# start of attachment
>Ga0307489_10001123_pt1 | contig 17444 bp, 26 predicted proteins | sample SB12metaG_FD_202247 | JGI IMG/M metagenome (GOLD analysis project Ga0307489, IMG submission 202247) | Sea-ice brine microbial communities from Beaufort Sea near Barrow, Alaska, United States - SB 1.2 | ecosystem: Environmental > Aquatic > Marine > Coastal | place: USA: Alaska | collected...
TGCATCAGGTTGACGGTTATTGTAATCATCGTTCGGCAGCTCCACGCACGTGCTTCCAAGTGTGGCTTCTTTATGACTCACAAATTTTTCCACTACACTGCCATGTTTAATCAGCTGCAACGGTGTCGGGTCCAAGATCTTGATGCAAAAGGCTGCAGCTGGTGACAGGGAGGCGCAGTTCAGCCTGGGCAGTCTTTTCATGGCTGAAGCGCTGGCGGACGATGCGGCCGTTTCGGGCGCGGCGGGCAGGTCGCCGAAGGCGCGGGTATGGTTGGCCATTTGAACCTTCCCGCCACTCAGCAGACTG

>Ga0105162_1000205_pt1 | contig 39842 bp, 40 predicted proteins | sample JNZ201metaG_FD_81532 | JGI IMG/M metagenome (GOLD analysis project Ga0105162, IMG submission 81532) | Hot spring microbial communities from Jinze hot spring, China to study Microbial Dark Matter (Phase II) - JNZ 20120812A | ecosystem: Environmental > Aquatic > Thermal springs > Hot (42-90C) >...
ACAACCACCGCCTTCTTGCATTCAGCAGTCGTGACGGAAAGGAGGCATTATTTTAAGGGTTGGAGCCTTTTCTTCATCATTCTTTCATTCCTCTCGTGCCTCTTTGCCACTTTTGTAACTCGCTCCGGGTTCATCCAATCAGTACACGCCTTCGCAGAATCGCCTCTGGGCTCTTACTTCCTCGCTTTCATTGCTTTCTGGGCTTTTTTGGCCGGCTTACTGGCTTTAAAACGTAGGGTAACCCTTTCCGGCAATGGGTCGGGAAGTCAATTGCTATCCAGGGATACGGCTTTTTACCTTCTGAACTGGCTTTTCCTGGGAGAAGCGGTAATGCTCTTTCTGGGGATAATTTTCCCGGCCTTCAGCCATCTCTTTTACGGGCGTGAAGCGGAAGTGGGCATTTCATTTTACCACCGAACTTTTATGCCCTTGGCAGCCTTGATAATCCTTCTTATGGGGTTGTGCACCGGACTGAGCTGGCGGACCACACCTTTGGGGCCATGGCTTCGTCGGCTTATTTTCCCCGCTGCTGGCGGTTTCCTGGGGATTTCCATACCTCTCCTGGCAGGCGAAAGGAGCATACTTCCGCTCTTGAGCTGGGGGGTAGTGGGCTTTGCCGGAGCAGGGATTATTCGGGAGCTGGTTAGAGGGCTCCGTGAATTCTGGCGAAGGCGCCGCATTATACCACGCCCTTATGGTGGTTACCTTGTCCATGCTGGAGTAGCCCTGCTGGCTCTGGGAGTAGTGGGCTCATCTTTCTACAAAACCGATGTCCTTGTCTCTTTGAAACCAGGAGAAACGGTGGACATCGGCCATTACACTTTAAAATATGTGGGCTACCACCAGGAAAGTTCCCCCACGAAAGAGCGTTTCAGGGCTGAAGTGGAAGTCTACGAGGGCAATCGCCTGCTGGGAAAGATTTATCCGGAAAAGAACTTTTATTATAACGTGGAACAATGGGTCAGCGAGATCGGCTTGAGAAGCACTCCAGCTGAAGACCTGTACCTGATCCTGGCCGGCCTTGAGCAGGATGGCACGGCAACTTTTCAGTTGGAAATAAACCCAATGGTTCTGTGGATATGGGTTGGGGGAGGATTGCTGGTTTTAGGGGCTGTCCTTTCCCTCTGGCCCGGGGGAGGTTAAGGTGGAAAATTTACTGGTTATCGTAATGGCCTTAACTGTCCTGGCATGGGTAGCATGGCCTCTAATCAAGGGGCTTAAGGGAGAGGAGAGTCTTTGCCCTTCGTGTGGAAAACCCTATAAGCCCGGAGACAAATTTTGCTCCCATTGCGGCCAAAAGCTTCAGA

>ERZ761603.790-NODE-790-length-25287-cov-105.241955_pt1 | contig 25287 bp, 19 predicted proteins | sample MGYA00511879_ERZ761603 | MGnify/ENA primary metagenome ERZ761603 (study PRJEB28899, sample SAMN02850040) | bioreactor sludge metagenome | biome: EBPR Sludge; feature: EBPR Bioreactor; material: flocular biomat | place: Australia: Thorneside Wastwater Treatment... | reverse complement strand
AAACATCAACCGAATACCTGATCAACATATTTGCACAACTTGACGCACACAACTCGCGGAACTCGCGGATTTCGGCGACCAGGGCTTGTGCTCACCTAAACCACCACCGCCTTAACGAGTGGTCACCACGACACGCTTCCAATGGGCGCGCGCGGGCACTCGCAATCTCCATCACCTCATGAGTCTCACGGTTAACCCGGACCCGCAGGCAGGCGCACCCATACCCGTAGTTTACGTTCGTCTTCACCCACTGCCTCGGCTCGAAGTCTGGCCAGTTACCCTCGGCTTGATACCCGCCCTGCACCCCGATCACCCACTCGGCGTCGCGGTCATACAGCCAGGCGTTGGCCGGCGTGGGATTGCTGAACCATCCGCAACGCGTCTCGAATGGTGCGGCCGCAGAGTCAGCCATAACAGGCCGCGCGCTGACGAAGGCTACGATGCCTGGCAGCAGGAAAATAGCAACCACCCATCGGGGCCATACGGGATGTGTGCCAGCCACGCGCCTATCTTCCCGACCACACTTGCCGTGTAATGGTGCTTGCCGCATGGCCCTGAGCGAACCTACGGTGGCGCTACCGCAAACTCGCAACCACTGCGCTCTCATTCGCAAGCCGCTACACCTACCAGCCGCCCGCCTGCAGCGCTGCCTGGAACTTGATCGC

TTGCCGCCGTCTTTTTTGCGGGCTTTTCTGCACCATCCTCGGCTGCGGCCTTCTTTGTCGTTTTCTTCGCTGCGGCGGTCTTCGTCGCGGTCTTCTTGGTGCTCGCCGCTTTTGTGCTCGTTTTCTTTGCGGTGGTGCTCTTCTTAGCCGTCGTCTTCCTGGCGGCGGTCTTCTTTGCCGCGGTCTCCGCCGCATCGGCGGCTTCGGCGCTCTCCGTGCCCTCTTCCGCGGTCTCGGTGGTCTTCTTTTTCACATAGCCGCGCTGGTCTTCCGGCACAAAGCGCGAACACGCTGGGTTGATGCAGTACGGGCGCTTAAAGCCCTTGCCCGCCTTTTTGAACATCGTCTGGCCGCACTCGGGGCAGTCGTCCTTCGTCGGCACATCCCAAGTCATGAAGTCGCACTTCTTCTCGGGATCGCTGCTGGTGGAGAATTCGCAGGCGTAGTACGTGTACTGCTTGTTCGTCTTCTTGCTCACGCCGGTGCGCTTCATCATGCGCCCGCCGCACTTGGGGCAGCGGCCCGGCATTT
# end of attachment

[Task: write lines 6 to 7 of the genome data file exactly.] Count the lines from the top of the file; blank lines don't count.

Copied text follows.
AAACATCAACCGAATACCTGATCAACATATTTGCACAACTTGACGCACACAACTCGCGGAACTCGCGGATTTCGGCGACCAGGGCTTGTGCTCACCTAAACCACCACCGCCTTAACGAGTGGTCACCACGACACGCTTCCAATGGGCGCGCGCGGGCACTCGCAATCTCCATCACCTCATGAGTCTCACGGTTAACCCGGACCCGCAGGCAGGCGCACCCATACCCGTAGTTTACGTTCGTCTTCACCCACTGCCTCGGCTCGAAGTCTGGCCAGTTACCCTCGGCTTGATACCCGCCCTGCACCCCGATCACCCACTCGGCGTCGCGGTCATACAGCCAGGCGTTGGCCGGCGTGGGATTGCTGAACCATCCGCAACGCGTCTCGAATGGTGCGGCCGCAGAGTCAGCCATAACAGGCCGCGCGCTGACGAAGGCTACGATGCCTGGCAGCAGGAAAATAGCAACCACCCATCGGGGCCATACGGGATGTGTGCCAGCCACGCGCCTATCTTCCCGACCACACTTGCCGTGTAATGGTGCTTGCCGCATGGCCCTGAGCGAACCTACGGTGGCGCTACCGCAAACTCGCAACCACTGCGCTCTCATTCGCAAGCCGCTACACCTACCAGCCGCCCGCCTGCAGCGCTGCCTGGAACTTGATCGC

TTGCCGCCGTCTTTTTTGCGGGCTTTTCTGCACCATCCTCGGCTGCGGCCTTCTTTGTCGTTTTCTTCGCTGCGGCGGTCTTCGTCGCGGTCTTCTTGGTGCTCGCCGCTTTTGTGCTCGTTTTCTTTGCGGTGGTGCTCTTCTTAGCCGTCGTCTTCCTGGCGGCGGTCTTCTTTGCCGCGGTCTCCGCCGCATCGGCGGCTTCGGCGCTCTCCGTGCCCTCTTCCGCGGTCTCGGTGGTCTTCTTTTTCACATAGCCGCGCTGGTCTTCCGGCACAAAGCGCGAACACGCTGGGTTGATGCAGTACGGGCGCTTAAAGCCCTTGCCCGCCTTTTTGAACATCGTCTGGCCGCACTCGGGGCAGTCGTCCTTCGTCGGCACATCCCAAGTCATGAAGTCGCACTTCTTCTCGGGATCGCTGCTGGTGGAGAATTCGCAGGCGTAGTACGTGTACTGCTTGTTCGTCTTCTTGCTCACGCCGGTGCGCTTCATCATGCGCCCGCCGCACTTGGGGCAGCGGCCCGGCATTT